You can benefit farmers and change lives by choosing Fairtrade certified products. The profits are invested in education and environmental programs.

Coffee is its main cash crop. Mostly, however, it is the price we pay to get the things we want. Our real objective is not just jobs but productive jobs--jobs that will mean more goods and services to consume.

Another fallacy seldom contradicted is that exports are good, imports bad. The truth is very different. We cannot eat, wear, or enjoy the goods we send abroad.

Our gain from foreign trade is what we import. Exports are the price we pay to get imports. As Adam Smith saw so clearly, the citizens of a nation benefit from getting as large a volume of imports as possible in return for its exports or, equivalently, from exporting as little as possible to pay for its imports.

The misleading terminology we use reflects these erroneous ideas. A "favorable balance of trade" really means exporting more than we import, sending abroad goods of greater total value than the goods we get from abroad.

In your private household, you would surely prefer to pay less for more rather than the other way around, yet that would be termed an "unfavorable balance of payments" in foreign trade.

The argument in favor of tariffs that has the greatest emotional appeal to the public at large is the alleged need to protect the high standard of living of American workers from the "unfair" competition of workers in Japan or Korea or Hong Kong who are willing to work for a much lower wage.

What is wrong with this argument? Don't we want to protect the high standard of living of our people? The fallacy in this argument is the loose use of the terms "high" wage and "low" wage.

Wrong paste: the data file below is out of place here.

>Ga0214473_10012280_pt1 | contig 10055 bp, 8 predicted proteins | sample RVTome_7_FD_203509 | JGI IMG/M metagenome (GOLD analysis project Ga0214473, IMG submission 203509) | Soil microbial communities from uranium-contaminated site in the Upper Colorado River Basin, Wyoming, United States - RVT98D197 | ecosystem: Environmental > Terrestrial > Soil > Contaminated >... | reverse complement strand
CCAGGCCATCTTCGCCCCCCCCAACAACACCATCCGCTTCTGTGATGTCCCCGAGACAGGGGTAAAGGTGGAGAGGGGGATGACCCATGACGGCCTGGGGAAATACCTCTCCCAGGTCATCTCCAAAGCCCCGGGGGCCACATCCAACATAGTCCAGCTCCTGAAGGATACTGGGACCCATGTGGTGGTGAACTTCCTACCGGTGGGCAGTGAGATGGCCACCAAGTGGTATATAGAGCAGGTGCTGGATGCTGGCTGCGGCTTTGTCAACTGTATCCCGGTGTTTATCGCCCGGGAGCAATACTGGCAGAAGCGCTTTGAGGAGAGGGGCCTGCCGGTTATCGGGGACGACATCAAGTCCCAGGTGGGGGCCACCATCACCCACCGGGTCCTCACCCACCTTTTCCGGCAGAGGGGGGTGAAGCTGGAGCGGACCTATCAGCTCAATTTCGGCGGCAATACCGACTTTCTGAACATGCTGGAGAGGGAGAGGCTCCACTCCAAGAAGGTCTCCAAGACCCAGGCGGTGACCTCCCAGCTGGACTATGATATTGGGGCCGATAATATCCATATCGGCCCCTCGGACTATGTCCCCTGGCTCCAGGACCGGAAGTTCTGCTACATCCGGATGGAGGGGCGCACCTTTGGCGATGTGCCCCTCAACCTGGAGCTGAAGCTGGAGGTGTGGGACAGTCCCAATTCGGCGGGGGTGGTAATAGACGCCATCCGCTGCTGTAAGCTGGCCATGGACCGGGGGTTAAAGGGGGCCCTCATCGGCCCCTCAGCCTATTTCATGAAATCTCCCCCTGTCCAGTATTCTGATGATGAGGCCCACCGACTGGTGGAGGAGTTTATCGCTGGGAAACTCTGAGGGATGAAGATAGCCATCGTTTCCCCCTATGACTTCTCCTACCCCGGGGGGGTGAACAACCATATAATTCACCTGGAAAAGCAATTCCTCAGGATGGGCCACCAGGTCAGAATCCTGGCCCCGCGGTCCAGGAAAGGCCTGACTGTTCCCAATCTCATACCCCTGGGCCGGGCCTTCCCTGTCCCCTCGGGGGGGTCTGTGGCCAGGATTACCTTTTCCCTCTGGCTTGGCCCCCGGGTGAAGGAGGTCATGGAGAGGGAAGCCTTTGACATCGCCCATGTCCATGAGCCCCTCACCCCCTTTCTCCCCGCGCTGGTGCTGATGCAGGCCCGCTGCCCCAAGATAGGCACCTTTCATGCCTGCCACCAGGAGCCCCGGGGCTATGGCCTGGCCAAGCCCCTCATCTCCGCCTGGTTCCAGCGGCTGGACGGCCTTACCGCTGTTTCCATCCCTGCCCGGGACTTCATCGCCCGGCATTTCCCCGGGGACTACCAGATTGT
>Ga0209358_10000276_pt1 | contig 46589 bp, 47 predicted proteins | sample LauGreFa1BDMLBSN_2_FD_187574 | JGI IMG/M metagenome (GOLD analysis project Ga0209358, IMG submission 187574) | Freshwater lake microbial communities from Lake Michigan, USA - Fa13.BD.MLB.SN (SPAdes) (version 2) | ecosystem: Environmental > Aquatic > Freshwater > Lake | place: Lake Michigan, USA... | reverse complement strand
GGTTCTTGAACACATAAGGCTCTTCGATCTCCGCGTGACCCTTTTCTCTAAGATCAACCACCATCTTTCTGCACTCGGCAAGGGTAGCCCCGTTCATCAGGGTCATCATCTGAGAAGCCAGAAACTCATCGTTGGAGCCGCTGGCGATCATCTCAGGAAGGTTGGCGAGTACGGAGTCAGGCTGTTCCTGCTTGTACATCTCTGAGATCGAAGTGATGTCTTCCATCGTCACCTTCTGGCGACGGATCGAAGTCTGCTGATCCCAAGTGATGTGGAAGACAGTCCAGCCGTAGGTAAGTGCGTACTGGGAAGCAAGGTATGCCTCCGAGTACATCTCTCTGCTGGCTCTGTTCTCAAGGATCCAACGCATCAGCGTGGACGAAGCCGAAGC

What do high and low wages mean? American workers are paid in dollars; Japanese workers are paid in yen. How do we compare wages in dollars with wages in yen?

How many yen equal a dollar? What determines the exchange rate? Consider an extreme case. Suppose that, to begin with, yen equal a dollar.

At this exchange rate, the actual rate of exchange for many years, suppose that the Japanese can produce and sell everything for fewer dollars than we can in the United States--TV sets, automobiles, steel, and even soybeans, wheat, milk, and ice cream.

If we had free international trade, we would try to buy all our goods from Japan. This would seem to be the extreme horror story of the kind depicted by the defenders of tariffs--we would be flooded with Japanese goods and could sell them nothing.

Before throwing up your hands in horror, carry the analysis one step further. How would we pay the Japanese? We would offer them dollar bills. What would they do with the dollar bills?

We have assumed that at yen to the dollar everything is cheaper in Japan, so there is nothing in the U. If the Japanese exporters were willing to burn or bury the dollar bills, that would be wonderful for us.

We would get all kinds of goods for green pieces of paper that we can produce in great abundance and very cheaply. We would have the most marvelous export industry conceivable.

Of course, the Japanese would not in fact sell us useful goods in order to get useless pieces of paper to bury or burn. Like us, they want to get something real in return for their work.

If all goods were cheaper in Japan than in the United States at yen to the dollar, the exporters would try to get rid of their dollars, would try to sell them for yen to the dollar in order to buy the cheaper Japanese goods.

But who would be willing to buy the dollars? What is true for the Japanese exporter is true for everyone in Japan. No one will be willing to give yen in exchange for one dollar if yen will buy more of everything in Japan than one dollar will buy in the United States.

The exporters, on discovering that no one will buy their dollars at yen, will offer to take fewer yen for a dollar.